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Thinking about a Hot Tub?

Hot tubs and saunas are great additions to back yards, patios and decks. But they have special power requirements and not every home’s electrical system can support them.

*This article is for informational purposes only. Make sure you have a qualified and licensed electrician do any electrical work on your home!*


Below are the items involved in the electrical hookup for most hot tubs (or spas, whirlpools if you prefer):

1. The main electrical service for the home

2. The main electrical panel, or sub-panel depending on the individual home

3. A breaker in the electrical panel, which powers the hot tub.

4. The “spa panel”, which is mounted usually on the wall of the home, which should be at least 5 feet away from the hot tub itself.

5. A GFCI (ground fault circuit interrupter) breaker installed within the spa panel

6. Wiring and conduit to connect these items all together

What size of electric circuit do hot tubs use?

Most hot tubs require either a dedicated 240 volt, 50 or 60-amp circuit, meaning that your electrician will need to install a 50- or 60-amp breaker. In houses that have more than one electrical panel, the best location to install the beaker is usually in the panel closest to the hot tub loca


tion. Some hot tubs are known as “plug and play”, and they’re designed to connect directly to a standard wall outlet.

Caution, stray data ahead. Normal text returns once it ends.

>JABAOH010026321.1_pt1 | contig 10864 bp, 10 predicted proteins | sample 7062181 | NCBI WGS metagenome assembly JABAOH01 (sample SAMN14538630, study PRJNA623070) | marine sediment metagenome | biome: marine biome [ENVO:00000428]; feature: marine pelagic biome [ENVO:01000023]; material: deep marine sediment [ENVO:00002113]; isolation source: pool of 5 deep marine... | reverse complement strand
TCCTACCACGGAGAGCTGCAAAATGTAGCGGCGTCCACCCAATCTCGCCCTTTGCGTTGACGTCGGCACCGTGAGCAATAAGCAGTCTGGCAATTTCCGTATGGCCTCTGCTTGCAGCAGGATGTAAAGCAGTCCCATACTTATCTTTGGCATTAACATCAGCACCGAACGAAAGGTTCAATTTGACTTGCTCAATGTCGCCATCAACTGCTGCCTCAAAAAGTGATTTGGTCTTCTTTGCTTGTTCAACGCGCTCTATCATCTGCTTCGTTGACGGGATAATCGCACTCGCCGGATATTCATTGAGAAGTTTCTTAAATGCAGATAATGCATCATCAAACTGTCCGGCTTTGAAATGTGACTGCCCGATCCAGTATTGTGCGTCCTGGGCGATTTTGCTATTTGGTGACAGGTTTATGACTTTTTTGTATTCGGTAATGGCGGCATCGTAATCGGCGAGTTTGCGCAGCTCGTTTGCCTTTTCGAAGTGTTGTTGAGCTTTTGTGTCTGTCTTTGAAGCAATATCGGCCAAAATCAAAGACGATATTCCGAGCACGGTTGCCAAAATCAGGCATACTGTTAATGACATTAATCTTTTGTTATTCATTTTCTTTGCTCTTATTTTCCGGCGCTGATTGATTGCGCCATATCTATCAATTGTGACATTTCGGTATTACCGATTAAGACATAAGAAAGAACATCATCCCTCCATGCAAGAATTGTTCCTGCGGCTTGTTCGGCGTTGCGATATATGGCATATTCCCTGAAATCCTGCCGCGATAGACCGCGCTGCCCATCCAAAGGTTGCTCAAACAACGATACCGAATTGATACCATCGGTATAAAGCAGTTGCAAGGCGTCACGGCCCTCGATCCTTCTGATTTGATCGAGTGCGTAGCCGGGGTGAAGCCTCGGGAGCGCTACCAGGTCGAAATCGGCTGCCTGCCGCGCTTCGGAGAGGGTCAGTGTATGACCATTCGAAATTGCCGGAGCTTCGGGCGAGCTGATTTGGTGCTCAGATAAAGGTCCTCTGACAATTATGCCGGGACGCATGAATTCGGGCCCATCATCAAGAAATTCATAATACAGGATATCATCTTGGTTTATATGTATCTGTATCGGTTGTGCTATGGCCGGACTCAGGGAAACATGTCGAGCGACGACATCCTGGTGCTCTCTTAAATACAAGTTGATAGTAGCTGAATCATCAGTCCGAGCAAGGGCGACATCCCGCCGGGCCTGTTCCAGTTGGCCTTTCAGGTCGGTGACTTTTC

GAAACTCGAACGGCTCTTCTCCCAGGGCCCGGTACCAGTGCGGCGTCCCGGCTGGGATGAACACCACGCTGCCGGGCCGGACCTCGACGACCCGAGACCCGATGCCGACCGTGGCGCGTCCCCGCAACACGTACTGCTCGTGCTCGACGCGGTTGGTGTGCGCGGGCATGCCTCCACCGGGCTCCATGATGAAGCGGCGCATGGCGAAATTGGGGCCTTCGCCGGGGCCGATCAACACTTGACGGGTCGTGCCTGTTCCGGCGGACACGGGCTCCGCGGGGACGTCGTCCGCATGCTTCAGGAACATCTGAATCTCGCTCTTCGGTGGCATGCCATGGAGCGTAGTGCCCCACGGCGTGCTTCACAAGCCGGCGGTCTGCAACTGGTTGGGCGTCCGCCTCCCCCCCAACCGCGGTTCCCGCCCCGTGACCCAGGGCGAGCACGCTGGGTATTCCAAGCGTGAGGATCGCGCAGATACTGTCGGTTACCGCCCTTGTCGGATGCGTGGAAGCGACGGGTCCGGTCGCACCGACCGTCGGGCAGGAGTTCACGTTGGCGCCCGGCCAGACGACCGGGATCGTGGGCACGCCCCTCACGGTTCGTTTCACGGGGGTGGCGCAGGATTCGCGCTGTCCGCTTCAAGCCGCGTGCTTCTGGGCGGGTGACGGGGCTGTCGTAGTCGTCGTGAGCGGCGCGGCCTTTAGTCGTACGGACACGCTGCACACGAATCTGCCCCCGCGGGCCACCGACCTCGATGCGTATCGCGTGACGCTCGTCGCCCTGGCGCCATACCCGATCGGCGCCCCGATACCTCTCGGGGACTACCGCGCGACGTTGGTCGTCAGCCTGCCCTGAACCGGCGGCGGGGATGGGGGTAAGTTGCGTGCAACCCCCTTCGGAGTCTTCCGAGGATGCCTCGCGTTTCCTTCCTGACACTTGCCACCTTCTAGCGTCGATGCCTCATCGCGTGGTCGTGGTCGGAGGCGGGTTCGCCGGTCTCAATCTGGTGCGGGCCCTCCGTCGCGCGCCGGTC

How large of a main electric service do hot tubs require?

Homes with 150-amp or 200-amp electrical service can almost always support a hot tub. You’ll also need space for a 240-volt (AKA “2-pole”) breaker in your electrical panel. If you’ve got 150-amp service, it’s usually best to have a licensed electrician evaluate your service and panel to make sure it’s ready for a hot tub. (In Alto Home Inspection’s service area, many houses with 150-amp service have unrelated electrical issues that would make me nervous about installing a hot tub before fixing these issues.)

What type of breaker do hot tubs need?

The National Electric Code requires that circuits powering “wet areas” are protected by Ground Fault Circuit Interrupters (GFCI’s). For hot tubs, the breaker that the hot tub control panel connects to must have this GFCI protection built in. Without a GFCI breaker, being in or near a


hot tub could be deadly.

What’s a “spa panel”?

A spa panel is an electrical box that’s installed on the side of the house. It is wired into the control panel of the hot tub and should be within view of the hot tub users. However, it should never be closer than 5 feet away from the edge of the hot tub. Spa panels usually contain the required GFCI breaker, which should quickly and automatically shut off power to the hot tub if a short circuit causes wiring to come into contact with the earth.

What gauge wire should be used to connect the spa panel to the breaker?

For those hot tubs that require a 50 or 60-amp circuit breaker, the wiring between the home’s electrical p



anel and the spa panel should be 6-gauge wire. If smaller wire is used, then the chances of the wire overheating increase dramatically.

How should the wire from the spa panel to the hot tub control panel be run?

This wire should be installed in conduit, buried under the ground or run under the patio. Make sure the conduit is sized properly, and that it’s installed tightly to the spa panel and hot tub control panel.

How much does a hot tub cost to operate?

According to some hot tub retailers a hot tub typically costs around $30/month of electricity to operate. They report that in some cases, bills of $80/month have been reported. In addition to electrical charges, don’t forget that you may need chemicals to keep the water clean. You’ll also want to have an annual inspection of the hot tub performed by a qualified service company.

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